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the oxygen in the ambulance will finish soon. >> hospitals in india's capital are full purity people arrive in ambulances, cars, scooters pleading for admission. even filling members of those inside are worried about their loved ones. his mother was admitted a week ago. he has only been able to speak to her once. >> the situation is very grim here. no one is paying attention to patients. hospitals are open only in name in the city and the chief minister is not giving any answers. if we call the covid helpline, no one answers. people cannot even get ambulances. my question is my mother has been omitted for one week. who is taking care of her? >> his sister is also distraught. >> people are going inside the hospital and only dead bodies
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are coming out. there was a baby. they denied him admission saying they cannot allow the child inside. >> the health minister called the shortage of beds and oxygen supplies a grave crisis. he is asking the central government to help create more beds. >> this woman has, here like so many others have to being turned away by other hospitals. we have seen patients arriving at hospitals all day struggling to breathe, being carried by desperate family members. the high court has asked the central government to send oxygen supply to the capital urgently. judges say the lives of thousands of people are at stake and it asks the government why it is not waking up to the situation. >> the government says it is planning to import oxygen and ensure it is -- ensure its uninterrupted delivery throughout the country.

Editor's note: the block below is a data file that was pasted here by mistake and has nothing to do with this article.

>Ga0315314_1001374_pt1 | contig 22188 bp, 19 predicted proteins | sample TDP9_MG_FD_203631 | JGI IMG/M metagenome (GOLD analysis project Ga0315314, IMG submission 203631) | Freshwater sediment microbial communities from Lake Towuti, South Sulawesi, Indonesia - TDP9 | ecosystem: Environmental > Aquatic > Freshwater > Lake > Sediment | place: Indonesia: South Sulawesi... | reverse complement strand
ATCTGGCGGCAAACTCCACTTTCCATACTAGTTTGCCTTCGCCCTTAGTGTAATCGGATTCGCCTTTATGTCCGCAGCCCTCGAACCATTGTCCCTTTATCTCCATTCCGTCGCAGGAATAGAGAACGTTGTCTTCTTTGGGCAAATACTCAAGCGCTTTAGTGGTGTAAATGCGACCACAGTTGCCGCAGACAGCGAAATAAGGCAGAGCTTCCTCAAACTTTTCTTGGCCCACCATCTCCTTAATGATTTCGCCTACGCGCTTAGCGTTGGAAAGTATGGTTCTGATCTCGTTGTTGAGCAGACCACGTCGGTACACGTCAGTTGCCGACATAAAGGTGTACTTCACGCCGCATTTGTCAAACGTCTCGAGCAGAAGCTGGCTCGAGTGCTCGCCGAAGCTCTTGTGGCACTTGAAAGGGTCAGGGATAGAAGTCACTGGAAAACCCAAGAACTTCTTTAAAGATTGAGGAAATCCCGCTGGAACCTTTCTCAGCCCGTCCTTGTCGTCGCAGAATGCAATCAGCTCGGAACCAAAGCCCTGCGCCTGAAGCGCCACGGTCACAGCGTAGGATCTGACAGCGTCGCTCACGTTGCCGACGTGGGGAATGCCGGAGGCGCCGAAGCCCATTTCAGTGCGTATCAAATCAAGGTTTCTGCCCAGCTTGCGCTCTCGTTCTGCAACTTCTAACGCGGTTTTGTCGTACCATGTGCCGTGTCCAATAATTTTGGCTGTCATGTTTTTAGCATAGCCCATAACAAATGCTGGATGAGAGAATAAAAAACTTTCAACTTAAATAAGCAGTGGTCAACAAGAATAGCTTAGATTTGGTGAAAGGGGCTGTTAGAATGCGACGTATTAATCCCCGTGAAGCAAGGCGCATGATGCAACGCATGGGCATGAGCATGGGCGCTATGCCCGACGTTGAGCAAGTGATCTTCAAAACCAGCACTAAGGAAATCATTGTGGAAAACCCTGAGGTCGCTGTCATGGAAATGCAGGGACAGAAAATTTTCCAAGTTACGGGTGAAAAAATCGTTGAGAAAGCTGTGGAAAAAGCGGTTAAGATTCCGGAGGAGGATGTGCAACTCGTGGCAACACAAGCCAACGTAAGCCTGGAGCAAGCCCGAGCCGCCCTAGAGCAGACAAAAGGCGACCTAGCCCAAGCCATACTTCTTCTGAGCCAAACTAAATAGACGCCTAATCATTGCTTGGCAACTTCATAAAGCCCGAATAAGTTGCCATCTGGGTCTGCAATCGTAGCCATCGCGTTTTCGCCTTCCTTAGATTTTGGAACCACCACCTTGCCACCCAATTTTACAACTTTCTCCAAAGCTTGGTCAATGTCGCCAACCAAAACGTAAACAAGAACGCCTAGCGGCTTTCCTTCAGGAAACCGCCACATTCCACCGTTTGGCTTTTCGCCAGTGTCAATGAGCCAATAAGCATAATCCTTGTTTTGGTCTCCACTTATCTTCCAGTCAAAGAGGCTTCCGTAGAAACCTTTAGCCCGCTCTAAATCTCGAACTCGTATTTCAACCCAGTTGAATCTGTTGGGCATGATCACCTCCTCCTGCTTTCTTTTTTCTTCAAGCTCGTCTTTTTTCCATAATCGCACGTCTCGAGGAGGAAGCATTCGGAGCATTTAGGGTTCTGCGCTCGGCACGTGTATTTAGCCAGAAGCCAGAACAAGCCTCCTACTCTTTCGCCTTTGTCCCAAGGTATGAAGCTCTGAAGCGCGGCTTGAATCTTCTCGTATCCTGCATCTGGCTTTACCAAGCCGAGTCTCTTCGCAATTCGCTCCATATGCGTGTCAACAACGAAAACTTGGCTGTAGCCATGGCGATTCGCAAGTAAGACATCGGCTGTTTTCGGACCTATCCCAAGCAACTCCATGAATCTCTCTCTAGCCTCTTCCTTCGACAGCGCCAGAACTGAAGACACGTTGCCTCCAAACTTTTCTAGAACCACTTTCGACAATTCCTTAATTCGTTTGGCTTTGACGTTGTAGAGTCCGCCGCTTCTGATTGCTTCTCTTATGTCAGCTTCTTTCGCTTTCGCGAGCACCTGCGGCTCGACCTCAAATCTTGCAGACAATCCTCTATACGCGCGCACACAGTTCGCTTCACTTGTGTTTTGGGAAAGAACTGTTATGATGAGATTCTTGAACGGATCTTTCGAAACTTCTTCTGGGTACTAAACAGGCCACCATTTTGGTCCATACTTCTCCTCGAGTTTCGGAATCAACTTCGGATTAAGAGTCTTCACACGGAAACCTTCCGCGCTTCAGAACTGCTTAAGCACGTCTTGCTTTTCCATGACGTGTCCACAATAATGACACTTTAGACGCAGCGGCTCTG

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states are converting sports stadiums into covid-19 care centers but not fast enough to match the biggest surge in cases. after waiting for an hour, this man was one of the lucky ones. his daughter convinced the hospital to admit him. most others were turned away. russia has ordered its troops back to permanent bases after massive drills in crimea near its border with ukraine. the defense ministry says it completed as exercises. ella terry hardware will be left behind for another drill later this year. nato and ukraine's president have welcomed the de-escalation. oats say they will remain vigilant. western powers have been calling on russia to de-escalate after its military buildup near the border. russia has also announced it is closing the straight between the black and as off-season to ukrainian and other foreign ships until the end of october.